Off-campus WSU users: To download campus access dissertations, please use the following link to log into our proxy server with your WSU access ID and password, then click the "Off-campus Download" button below.
Non-WSU users: Please talk to your librarian about requesting this dissertation through interlibrary loan.
Date of Award
Educational Leadership and Policy
The purpose of this study is to determine if a relationship exists between teachers' stages of concern and perceptions of the leadership styles of their principals. The secondary purpose of this study was to determine if differences existed on the stages of concern and perceived leadership style of the principal between teachers in high and low achieving elementary schools. A nonexperimental, descriptive research design was used to examine perceptions of teachers' concerns about an innovation that was implemented in an urban school district. A total of 122 teachers from six elementary school completed the Stages of Concern Questionnaire and the Least Preferred Coworker Survey, and a short demographic survey. Results of the study indicated that perceived leadership styles of the principals were not related to the seven stages of concern. Teachers in high performing schools perceived that the leadership style of their principal was more relationship oriented, while teachers in low performing schools considered their principal's leadership styles to be more task oriented. Significant differences were found between the teachers in the two schools in terms of their concerns on personal, collaboration stages of concern, with teachers in high performing schools having greater concerns on these scales than teachers in low performing schools. Educational level of the teacher was a significant predictor of information and management stages of concern, with number of students taught each day a significant predictor of refocusing, the highest stage of concern. The findings of this study indicate that teachers in high and low performing schools have similar concerns about the innovation, with teachers who had lower levels of education having stronger concerns regarding information and management stages of concern. Based on the findings of this study, central office and building administrators should provide professional development programs as well as continuous support and reinforcement at every stage in the implementation of an innovation.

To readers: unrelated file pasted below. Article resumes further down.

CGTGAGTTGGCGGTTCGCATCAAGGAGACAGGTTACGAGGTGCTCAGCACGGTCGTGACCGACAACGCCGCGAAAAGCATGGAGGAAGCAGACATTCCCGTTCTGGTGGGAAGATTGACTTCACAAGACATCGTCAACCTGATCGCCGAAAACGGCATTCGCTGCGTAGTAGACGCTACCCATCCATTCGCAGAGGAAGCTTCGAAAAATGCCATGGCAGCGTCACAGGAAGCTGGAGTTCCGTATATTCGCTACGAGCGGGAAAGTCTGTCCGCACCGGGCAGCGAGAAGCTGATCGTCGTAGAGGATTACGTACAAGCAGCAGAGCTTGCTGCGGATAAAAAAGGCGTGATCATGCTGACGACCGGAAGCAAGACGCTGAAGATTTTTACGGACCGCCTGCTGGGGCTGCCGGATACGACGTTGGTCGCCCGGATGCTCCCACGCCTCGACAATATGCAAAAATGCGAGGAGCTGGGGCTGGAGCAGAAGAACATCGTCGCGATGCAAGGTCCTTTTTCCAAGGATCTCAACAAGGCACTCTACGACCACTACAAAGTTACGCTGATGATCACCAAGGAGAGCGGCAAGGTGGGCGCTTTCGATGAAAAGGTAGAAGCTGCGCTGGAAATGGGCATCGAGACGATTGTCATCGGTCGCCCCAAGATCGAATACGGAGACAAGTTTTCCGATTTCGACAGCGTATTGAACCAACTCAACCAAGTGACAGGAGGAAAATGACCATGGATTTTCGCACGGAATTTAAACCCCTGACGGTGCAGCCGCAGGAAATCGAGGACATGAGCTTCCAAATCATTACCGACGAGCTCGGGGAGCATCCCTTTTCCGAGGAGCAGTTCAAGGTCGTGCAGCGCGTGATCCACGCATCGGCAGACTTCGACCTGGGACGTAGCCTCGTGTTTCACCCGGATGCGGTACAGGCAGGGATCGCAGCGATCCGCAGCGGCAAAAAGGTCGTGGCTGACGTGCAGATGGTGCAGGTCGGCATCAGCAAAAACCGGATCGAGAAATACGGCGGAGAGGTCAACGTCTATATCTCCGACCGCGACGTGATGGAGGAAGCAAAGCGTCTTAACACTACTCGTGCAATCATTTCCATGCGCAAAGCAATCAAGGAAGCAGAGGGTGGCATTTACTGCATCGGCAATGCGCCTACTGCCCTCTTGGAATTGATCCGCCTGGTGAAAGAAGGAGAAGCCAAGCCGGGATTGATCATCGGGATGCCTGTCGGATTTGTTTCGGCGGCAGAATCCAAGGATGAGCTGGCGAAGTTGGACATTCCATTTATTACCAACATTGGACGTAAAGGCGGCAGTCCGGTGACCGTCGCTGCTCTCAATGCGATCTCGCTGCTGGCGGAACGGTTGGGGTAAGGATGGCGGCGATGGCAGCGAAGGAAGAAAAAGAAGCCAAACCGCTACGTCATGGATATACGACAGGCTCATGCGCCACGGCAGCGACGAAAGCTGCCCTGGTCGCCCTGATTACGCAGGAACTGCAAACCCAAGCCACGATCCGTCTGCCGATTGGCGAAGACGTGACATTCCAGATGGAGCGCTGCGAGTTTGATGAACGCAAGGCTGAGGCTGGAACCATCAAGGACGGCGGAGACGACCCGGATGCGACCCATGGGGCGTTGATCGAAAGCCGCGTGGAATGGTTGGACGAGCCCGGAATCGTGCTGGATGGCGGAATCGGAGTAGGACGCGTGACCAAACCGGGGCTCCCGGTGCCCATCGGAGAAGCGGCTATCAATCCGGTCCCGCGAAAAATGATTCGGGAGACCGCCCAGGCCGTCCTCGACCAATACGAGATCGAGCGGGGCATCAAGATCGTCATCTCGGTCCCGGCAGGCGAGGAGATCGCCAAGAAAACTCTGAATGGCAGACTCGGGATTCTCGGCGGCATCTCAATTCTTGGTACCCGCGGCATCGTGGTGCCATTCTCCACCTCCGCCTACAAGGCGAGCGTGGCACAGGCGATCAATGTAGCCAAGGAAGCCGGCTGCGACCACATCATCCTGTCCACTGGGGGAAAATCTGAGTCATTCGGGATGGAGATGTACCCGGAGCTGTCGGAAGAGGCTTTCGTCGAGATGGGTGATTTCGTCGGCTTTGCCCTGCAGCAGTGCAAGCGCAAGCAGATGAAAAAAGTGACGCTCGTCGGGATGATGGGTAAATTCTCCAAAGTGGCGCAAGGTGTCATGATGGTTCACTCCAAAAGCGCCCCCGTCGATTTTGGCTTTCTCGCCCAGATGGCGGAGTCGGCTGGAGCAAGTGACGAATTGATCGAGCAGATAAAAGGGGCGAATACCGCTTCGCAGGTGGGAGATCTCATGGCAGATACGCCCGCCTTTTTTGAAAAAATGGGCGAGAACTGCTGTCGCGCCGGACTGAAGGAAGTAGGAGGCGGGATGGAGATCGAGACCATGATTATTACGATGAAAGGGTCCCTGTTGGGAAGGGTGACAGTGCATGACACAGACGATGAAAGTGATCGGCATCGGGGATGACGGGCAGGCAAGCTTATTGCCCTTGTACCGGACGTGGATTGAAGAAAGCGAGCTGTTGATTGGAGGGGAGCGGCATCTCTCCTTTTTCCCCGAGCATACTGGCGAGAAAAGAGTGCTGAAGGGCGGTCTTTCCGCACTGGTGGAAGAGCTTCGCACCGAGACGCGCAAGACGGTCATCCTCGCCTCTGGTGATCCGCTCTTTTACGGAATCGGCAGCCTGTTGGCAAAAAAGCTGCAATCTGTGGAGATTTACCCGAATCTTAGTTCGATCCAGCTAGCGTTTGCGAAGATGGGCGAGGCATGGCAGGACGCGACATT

Hopkins, Letha C., "Perceptions of change between teachers in high- and low-performing urban schools." (2003). Wayne State University Dissertations. 3366.